After the 1992-1993 season, Elliott started noticing his body changing. A urine test revealed something was off with his kidneys, and a biopsy confirmed Elliott had “minimal change disease” – aptly named because it means your kidneys are changing incrementally. His doctors put him on a high dosage of prednisone; for six years, Elliott played with kidney disease, not realizing it was progressively worsening.
Finally in March of 1999, doctors discovered his creatinine (waste produced from the muscles) had skyrocketed. It meant Elliott needed a transplant. Immediately. “We were in the midst of a great run, we were playing really well, and I didn’t want to cause distractions and have the team look at me differently,” said Elliott about why he kept this news from his teammates until after the season was over. They were on a winning streak, and about to beat the New York Knicks and win the NBA Championship.
Elliott received an assist from his older brother; in August 1999, Elliott received a kidney transplant.
What differentiates athletes
Being in top physical shape did have its advantages. It meant Elliott’s body was quicker to rebound post-surgery. Even the doctors were surprised he was back on his feet so fast. Elliott explains, “For me it was about regaining my conditioning. Trying to get my strength back, trying to get my wind back, trying to get some of my muscle back, trying to put on a little bit more weight.”
Most people don’t realize kidneys are not transplanted in the place of the old ones; they sit in the lower half of the abdomen, making the recipient extra vulnerable to kicks in the stomach, or getting kneed by a fellow player, as it were.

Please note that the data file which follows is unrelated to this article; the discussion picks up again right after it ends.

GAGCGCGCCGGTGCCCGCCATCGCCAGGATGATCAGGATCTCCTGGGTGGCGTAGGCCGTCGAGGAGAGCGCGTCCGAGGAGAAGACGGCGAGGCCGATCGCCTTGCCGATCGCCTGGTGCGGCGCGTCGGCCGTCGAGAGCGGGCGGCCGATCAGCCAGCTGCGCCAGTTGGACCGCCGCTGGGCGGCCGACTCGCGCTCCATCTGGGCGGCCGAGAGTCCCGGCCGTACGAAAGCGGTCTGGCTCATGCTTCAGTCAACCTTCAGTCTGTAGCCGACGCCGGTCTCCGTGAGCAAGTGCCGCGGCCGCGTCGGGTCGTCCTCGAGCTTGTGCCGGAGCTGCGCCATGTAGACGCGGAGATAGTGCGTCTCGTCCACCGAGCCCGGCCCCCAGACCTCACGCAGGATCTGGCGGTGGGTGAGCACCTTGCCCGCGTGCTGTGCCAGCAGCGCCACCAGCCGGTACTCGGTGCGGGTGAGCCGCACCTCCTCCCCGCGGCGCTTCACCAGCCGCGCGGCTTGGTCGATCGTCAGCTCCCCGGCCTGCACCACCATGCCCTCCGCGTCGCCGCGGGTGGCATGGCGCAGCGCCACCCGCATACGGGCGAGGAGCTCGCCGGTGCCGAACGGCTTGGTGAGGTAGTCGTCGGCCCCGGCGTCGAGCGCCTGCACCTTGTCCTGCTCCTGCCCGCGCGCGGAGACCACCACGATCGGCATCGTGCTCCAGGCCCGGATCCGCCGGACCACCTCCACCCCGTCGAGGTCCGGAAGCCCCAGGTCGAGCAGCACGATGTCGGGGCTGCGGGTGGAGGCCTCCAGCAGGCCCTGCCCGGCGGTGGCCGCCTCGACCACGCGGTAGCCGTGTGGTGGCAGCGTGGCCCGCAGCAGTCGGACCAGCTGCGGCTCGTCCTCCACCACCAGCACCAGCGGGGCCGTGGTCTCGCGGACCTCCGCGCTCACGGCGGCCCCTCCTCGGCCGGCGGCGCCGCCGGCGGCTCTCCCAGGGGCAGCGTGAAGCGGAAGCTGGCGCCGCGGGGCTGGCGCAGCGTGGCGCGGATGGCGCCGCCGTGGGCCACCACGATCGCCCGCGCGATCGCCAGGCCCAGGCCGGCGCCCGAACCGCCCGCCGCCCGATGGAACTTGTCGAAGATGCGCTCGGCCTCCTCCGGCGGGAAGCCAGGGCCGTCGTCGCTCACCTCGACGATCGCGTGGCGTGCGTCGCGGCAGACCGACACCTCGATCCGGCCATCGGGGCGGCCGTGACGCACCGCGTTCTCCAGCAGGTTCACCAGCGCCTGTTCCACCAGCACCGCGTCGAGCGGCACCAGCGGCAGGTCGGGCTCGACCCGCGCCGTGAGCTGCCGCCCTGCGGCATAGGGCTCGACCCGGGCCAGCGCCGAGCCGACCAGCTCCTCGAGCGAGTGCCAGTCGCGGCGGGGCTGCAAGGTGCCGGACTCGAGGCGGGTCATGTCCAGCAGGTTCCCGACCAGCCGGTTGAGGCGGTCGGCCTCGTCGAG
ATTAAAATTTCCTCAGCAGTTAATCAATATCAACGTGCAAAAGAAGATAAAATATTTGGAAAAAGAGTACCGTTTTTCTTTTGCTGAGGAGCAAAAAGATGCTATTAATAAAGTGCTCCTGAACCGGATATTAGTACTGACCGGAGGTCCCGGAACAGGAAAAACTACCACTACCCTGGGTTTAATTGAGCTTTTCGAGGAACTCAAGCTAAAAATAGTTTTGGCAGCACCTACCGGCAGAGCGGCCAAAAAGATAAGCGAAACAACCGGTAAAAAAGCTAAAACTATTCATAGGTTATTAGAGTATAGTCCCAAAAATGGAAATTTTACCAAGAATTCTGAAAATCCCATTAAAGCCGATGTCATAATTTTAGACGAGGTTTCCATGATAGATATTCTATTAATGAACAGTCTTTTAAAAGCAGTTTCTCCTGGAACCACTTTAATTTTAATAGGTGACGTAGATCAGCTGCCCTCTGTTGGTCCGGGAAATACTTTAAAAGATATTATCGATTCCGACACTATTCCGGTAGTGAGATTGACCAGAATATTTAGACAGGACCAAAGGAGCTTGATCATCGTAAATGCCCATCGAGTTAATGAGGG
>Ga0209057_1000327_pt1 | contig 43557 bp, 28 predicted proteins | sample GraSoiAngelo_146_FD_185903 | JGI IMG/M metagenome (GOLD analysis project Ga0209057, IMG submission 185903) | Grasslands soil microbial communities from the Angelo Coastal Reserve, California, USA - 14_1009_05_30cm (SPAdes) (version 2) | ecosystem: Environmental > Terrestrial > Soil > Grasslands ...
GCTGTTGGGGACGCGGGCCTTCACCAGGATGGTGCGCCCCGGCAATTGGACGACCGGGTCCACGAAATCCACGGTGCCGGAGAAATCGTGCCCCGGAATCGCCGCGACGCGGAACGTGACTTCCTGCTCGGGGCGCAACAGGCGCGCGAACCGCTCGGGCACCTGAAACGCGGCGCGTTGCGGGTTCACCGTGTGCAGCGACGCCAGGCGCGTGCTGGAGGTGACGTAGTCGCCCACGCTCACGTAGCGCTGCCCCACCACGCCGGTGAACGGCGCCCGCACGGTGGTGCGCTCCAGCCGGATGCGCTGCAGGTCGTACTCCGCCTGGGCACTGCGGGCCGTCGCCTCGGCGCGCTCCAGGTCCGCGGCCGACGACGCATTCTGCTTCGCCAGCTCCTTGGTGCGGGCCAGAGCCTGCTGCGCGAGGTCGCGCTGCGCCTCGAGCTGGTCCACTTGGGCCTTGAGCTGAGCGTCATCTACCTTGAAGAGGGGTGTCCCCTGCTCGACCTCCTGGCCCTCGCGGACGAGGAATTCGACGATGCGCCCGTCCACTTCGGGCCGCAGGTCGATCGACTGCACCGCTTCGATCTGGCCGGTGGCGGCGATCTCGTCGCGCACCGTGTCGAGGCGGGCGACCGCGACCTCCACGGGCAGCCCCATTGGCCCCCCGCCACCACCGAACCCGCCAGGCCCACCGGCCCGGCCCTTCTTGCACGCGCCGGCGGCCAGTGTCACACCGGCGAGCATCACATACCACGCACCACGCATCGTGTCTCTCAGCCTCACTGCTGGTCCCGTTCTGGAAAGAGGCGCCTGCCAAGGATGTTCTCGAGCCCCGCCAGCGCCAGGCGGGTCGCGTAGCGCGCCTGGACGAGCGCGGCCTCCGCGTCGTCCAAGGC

Professional athletes are a breed all on their own. They are trained and conditioned to do whatever it takes, no matter the cost or circumstances. “Can’t” is not in their vocabulary. Elliott was certainly no exception.
“I’ve always been the rebellious type. My doctors didn’t want me to do anything. But as soon as I could, I was walking up stairs, I was doing miniature squats to get my leg strength back. I was going to do whatever I could to get back [onto the court]. I was a little stubborn, that’s for sure,” he says, laughing.
The comeback kid
Before Elliott could practice and play with the team again, he had to pass the conditioning test. Running 10 times the length of the court (94 feet or 28.7 meters), one minute rest. Repeat. Five times. He tried – and failed – a few times before successfully passing the test. Seven months after his operation, Elliott rejoined the Spurs in the second half of the 1999-2000 season.
During the 2000-2001 season, he tore his right rotator cuff and was out for two months recovering. He couldn’t take anti-inflammatory meds like ibuprofen because they are harmful to kidney function. His only solace was found in a 55-degree ice bath, every night after games and practices.
Without the meds, the aches and pains associated with a professional sports career, started to take their toll. At the end of the 2000-2001 season, Elliott replaced his team jersey for a suit and microphone to became one of the Spurs’ announcers.
A role model off the court
His experience made him more relatable to fans. For 18 years now, people wait for Elliott before and after games, all around the country, to share stories about kidney disease. But what always surprises him is when they don’t know what course of treatment they’re doctor is prescribing or what medications they’re taking.
One of Elliott’s secrets to a quick recovery was to be knowledgeable about the disease and the medications his doctors were prescribing. “I got my hands on all the literature I could, and I asked my doctors lots of questions about what I was taking, what it was doing and how it would affect me,” Elliott says.